“[NAS] has to be part of the enterprise storage roadmap, it has to be part of the common set of services from the data centre… NAS is a service on the storage network, not the product,” Dawson adds.

How organisations evolve their storage strategies from the predominantly direct attached model that currently prevails within the Middle East remains to be seen.

According to the ITP survey, only 18% of respondents have deployed a storage area network (SAN). A further 36% were not sure when they intended to deploy a SAN.

Although many companies may hesitate when they first see the price tag attached to a storage area network, the growing data management issue will force many companies down the SAN route. Consequently, the vendors are all touting a phased approach to the development of a storage environment.

“Storage is something that everybody is trying to duck… but they are going to have get round to it sooner or later... so rather than having a revolution, let’s have an evolution,” comments Maslen.

Long term planning and a clear view of the business objectives are key to the development of a phased storage implementation. “There has to be an idea of what the customer wants to achieve, we can then start the storage blueprint from there,” says Calthorpe.

As well as helping organisations come to terms with the cost issues associated with storage rollouts, a phased approach will also help to educate the local market. Familiarity with storage environments and software layer will illustrate the total cost of ownership benefits of effective data management. “We have done a lot of management and automation of the storage [environment]... this helps us reduce our overall operating costs,” says Nasser Salim of Etisalat.

||**||V|~||~||~|The PTT’s IP data centre uses a combination of HP OpenView and EMC’s Command Centre to automate as much of its storage environment as possible. “The provisioning of the service, the performance analysis, and even capacity planning… are all automated processes for us. We don’t have to invest [as] much in the human resources,” he adds.

There are already signs that local organisations are begining to take a more mature approach to the storage software layer. Veritas has been in the market for the last two years educating the market on its software portfolio. Previously, the market has largely been about the vendor’s entry level NetBackup software, but there has been a notable increase in awareness.

“What’s changing now is the education level of both our partners and customers,” says Mike Hayes, general manager of Veritas’ local office.

“In addition to our backup and recovery software, companies are asking us to help optimise their existing storage environment, provide better utilisation of their hardware [and] continuous access to information,” he explains.

IDC’s local general manager, Sanjeet Debral adds, “there is increase on software spending related to storage… this is a very big increase.”

As the physical disk increasingly becomes a commodity, it is going to be the software and services that differentiates vendors in the market place. “The margins are going away from hardware, it is coming down to zero-per M/byte,” says Dawson.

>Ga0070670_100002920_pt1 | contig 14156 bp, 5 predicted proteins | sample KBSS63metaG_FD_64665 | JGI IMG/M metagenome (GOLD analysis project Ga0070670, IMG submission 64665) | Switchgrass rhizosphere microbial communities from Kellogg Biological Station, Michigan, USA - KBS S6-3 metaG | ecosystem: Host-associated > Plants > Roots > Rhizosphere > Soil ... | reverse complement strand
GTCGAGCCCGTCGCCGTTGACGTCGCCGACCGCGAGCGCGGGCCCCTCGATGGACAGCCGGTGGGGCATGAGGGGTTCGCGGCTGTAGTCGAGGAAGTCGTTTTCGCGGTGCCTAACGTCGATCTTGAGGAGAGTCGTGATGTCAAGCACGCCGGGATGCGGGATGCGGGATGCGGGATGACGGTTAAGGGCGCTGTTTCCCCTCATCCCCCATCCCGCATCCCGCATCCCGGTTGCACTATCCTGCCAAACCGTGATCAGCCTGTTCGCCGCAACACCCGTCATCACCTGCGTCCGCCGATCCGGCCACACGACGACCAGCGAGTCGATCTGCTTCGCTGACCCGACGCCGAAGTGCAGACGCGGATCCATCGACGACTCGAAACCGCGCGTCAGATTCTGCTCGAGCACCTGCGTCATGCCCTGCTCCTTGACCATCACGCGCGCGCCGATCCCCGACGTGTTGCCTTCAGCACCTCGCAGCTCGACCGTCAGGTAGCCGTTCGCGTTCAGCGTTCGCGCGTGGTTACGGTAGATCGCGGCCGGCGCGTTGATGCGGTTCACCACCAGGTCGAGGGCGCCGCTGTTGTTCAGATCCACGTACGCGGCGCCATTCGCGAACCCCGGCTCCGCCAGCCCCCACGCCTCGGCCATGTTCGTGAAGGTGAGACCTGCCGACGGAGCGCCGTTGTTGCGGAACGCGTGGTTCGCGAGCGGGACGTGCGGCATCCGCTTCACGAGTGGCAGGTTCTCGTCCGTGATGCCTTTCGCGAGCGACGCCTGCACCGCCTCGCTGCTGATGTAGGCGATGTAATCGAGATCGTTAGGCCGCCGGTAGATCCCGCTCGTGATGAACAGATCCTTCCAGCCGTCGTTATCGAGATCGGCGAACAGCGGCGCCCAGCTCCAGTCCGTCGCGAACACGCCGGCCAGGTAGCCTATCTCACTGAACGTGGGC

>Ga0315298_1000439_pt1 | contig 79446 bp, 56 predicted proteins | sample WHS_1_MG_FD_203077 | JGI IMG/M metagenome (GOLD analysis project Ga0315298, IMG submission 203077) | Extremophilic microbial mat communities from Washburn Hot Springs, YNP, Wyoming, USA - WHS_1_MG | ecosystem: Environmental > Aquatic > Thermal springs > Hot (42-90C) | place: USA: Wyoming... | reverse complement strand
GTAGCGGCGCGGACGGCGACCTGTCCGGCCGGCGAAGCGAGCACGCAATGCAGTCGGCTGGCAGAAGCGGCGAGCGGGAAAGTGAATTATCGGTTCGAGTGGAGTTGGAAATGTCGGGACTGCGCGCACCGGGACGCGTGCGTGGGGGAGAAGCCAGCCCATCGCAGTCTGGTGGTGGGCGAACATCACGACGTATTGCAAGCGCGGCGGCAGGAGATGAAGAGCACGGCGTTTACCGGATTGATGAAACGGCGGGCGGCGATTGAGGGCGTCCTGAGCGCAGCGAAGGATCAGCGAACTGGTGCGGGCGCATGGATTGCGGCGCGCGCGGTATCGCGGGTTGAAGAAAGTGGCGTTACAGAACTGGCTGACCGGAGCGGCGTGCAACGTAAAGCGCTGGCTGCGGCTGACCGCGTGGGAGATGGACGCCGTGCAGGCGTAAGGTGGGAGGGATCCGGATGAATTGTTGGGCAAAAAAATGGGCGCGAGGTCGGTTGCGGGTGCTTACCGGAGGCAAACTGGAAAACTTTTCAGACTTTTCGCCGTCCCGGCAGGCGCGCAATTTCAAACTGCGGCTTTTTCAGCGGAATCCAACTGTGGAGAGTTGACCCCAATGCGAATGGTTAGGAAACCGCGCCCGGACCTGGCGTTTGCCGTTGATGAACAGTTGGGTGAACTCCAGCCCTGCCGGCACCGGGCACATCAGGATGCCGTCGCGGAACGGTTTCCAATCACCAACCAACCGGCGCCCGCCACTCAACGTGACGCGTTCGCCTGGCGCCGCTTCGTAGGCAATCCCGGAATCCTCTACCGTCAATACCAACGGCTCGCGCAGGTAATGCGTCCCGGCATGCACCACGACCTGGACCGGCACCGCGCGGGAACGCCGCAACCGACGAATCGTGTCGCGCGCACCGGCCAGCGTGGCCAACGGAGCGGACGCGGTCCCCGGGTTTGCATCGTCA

“It is really the software and the services that becomes the real differentiator, not the hardware,” he adds.

Over the last 12 months the region has witnessed an influx of storage experts at Sun, HP, IBM and Compaq, as all the vendors have raised storage services up the local business agenda. Furthermore, both EMC and StorageTek have opened offices and begun taking on headcount. “When [companies] are deploying SANs, and high availability solutions, the services part is almost as much as the hardware or software component… It is probably nearly almost 50% of the total investment,” says Moraes.

EMC’s local partner STME, is also keen to take a slice of the local storage services business and it has been evolving its own consulting services. “In the past it has been difficult to sell consulting services locally, but a lot of customers are recognising the value of services,” says Calthorpe.

The combined services and software story of vendors is going to be increasingly important as they head towards the mid-range market.
This move has been accelerated by the growing sluggishness of the high end market space.

“There is a little bit of a slowdown a lot of decisions are just being held off a little bit… companies are not rushing into these sorts of decisions,” says Calthorpe.

Gareth Williams, area manager, Gulf region, emerging markets, Dell, adds, “there is definitely a global slowdown and this region is no different. The region is going to continue to grow, just slower than in previous years. One of the first things to slow is major IT investments, often the most strategic and long term projects are the ones to get shelved,” he explains.

Even if the region is on the brink of a slowdown in IT spending, the region’s data requirements are going to continue to expand. However, whether organisations realise the need to manage data, rather than just store data either on disks or tape is another matter. The ITP survey at indicates that more and more businesses have realised that it is not just a case of plugging in more storage devices, but a case of building a storage environment capable of growing with the needs of the business.||**||